By Jonathan Stempel
(Reuters) -Warren Buffett's Berkshire Hathaway Inc on Saturday said many of its businesses are enjoying strong recoveries from the early depths of the coronavirus pandemic, fueling rebounds in profits and revenue.
The company Buffett has run since 1965 also signaled the billionaire's confidence in its future by repurchasing $6 billion of its own shares in the second quarter, even as its stock price regularly set new highs.
Omaha, Nebraska-based Berkshire's manufacturing, service and retailing businesses suffered last year as economic activity plunged, job losses soared and shoppers stayed home.
But in its latest quarterly report, Berkshire said many businesses including the BNSF railroad, NetJets luxury planes, and namesake auto dealerships posted "significant" recoveries, with earnings and revenue sometimes topping pre-pandemic levels, despite supply chain disruptions and higher costs.
Another sign of improvement was Berkshire's decision not to repeat a caution from its previous quarterly report that other operating units still faced adverse effects from the pandemic.
Second-quarter operating profit rose 21% to $6.69 billion, or about $4,424 per Class A share, from $5.51 billion, or about $3,463 per share, a year earlier.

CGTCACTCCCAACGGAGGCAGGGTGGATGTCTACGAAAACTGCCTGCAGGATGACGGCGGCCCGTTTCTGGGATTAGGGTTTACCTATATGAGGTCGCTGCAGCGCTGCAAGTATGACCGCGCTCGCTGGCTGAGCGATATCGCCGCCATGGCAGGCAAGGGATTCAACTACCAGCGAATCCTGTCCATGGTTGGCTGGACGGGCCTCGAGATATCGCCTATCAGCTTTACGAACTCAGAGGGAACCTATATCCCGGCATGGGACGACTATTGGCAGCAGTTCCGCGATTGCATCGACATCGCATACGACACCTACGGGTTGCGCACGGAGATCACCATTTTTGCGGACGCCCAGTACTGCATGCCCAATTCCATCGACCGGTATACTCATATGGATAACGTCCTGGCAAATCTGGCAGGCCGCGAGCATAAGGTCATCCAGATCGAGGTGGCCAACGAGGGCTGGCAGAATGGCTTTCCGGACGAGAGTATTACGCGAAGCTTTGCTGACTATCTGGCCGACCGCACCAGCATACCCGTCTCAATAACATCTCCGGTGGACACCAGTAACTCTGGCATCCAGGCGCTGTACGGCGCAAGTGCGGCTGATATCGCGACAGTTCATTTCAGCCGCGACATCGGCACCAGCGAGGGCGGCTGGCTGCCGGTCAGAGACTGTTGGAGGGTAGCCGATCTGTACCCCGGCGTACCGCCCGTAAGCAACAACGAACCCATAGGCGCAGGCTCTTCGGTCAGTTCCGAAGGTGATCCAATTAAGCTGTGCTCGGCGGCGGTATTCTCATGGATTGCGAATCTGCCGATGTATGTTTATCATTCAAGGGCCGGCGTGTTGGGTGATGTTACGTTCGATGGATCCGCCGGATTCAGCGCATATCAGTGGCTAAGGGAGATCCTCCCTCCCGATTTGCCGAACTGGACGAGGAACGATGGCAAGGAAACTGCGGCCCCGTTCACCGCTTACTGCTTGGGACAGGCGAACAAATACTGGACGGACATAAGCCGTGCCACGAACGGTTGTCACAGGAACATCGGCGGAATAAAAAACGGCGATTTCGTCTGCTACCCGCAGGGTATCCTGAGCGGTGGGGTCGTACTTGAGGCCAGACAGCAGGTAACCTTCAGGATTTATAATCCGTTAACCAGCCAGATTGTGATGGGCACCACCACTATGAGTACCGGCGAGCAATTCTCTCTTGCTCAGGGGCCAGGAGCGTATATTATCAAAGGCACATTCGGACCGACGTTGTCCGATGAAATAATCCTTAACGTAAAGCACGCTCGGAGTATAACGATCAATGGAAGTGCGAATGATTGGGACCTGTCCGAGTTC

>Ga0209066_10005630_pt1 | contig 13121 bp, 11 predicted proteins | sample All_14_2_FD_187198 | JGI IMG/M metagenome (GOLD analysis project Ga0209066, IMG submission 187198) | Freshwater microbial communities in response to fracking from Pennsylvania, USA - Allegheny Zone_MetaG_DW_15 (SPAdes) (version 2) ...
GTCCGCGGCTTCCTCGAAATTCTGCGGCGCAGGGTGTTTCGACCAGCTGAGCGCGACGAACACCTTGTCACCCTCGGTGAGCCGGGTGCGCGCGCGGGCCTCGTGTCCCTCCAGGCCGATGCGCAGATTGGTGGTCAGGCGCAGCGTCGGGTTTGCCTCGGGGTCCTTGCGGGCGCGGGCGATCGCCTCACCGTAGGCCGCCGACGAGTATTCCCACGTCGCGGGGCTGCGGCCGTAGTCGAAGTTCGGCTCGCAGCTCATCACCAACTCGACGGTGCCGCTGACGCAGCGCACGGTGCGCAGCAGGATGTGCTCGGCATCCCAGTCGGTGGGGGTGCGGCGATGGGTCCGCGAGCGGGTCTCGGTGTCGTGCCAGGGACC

Net income, including gains from common stocks such as Apple Inc and Bank of America Corp, rose 7% to $28.1 billion, or $18,488 per Class A share, from $26.3 billion, or $16,314 per share.
Revenue jumped 22% to $69.1 billion. Berkshire also owns such businesses as Geico auto insurer and See's Candies.
The buybacks boosted Berkshire's total share repurchases to more than $37 billion since the end of 2019.
Buffett has aggressively repurchased Berkshire shares as high stock market valuations and the growth of special purpose acquisition companies, which take private companies public, make buying whole companies appear too costly.
"It's a killer," Buffett said at Berkshire's annual meeting on May 1, referring to SPACs.
Berkshire's share count declined further in July, suggesting it has repurchased more stock.
Valuations may have also played a role in Berkshire's selling $1.1 billion more stocks than it bought in the quarter.
The net selling is one reason Berkshire ended June with $144.1 billion of cash and equivalents, despite the buybacks.
Net income was bolstered by unrealized gains in Apple, Bank of America and American Express Corp, where Berkshire's investments ended June at $124.3 billion, $42.6 billion and $25.1 billion, respectively.
Accounting rules require Berkshire to report the unrealized gains even if it sells nothing, causing huge swings that Buffett considers meaningless.
The quarter was also notable for Buffett's revealing that if he were to step down, Berkshire's next chief executive would be Greg Abel, a vice chairman overseeing Berkshire's non-insurance businesses. Buffett turns 91 on Aug. 30.
Berkshire shares are up 23.7% in 2021, outperforming the Standard & Poor's 500's 18.1% gain, but have significantly lagged the index since the end of 2018.
(Reporting by Jonathan Stempel in New York; Editing by Kirsten Donovan, David Holmes and Sonya Hepinstall)